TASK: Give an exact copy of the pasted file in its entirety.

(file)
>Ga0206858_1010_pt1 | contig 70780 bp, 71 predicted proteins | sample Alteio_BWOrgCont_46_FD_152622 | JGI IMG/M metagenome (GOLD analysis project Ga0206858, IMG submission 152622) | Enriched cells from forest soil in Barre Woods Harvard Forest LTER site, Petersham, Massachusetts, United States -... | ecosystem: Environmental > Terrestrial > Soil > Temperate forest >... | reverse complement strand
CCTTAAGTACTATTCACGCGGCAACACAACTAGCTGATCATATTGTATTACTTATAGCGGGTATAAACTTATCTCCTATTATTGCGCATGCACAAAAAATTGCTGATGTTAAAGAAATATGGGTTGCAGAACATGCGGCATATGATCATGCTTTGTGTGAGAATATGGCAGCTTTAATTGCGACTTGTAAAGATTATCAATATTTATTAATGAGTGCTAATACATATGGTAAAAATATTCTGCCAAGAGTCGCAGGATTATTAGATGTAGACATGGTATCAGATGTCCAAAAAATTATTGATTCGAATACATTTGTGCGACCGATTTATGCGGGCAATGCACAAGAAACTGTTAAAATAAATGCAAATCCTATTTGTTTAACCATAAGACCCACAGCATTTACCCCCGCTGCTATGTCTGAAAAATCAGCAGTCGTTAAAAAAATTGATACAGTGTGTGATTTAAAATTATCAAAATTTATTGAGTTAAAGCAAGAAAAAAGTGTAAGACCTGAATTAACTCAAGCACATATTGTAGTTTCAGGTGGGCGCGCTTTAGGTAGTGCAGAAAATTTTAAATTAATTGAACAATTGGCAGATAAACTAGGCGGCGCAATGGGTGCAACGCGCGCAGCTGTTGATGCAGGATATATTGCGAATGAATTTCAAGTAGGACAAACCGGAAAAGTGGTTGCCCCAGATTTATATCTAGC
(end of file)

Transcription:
>Ga0206858_1010_pt1 | contig 70780 bp, 71 predicted proteins | sample Alteio_BWOrgCont_46_FD_152622 | JGI IMG/M metagenome (GOLD analysis project Ga0206858, IMG submission 152622) | Enriched cells from forest soil in Barre Woods Harvard Forest LTER site, Petersham, Massachusetts, United States -... | ecosystem: Environmental > Terrestrial > Soil > Temperate forest >... | reverse complement strand
CCTTAAGTACTATTCACGCGGCAACACAACTAGCTGATCATATTGTATTACTTATAGCGGGTATAAACTTATCTCCTATTATTGCGCATGCACAAAAAATTGCTGATGTTAAAGAAATATGGGTTGCAGAACATGCGGCATATGATCATGCTTTGTGTGAGAATATGGCAGCTTTAATTGCGACTTGTAAAGATTATCAATATTTATTAATGAGTGCTAATACATATGGTAAAAATATTCTGCCAAGAGTCGCAGGATTATTAGATGTAGACATGGTATCAGATGTCCAAAAAATTATTGATTCGAATACATTTGTGCGACCGATTTATGCGGGCAATGCACAAGAAACTGTTAAAATAAATGCAAATCCTATTTGTTTAACCATAAGACCCACAGCATTTACCCCCGCTGCTATGTCTGAAAAATCAGCAGTCGTTAAAAAAATTGATACAGTGTGTGATTTAAAATTATCAAAATTTATTGAGTTAAAGCAAGAAAAAAGTGTAAGACCTGAATTAACTCAAGCACATATTGTAGTTTCAGGTGGGCGCGCTTTAGGTAGTGCAGAAAATTTTAAATTAATTGAACAATTGGCAGATAAACTAGGCGGCGCAATGGGTGCAACGCGCGCAGCTGTTGATGCAGGATATATTGCGAATGAATTTCAAGTAGGACAAACCGGAAAAGTGGTTGCCCCAGATTTATATCTAGC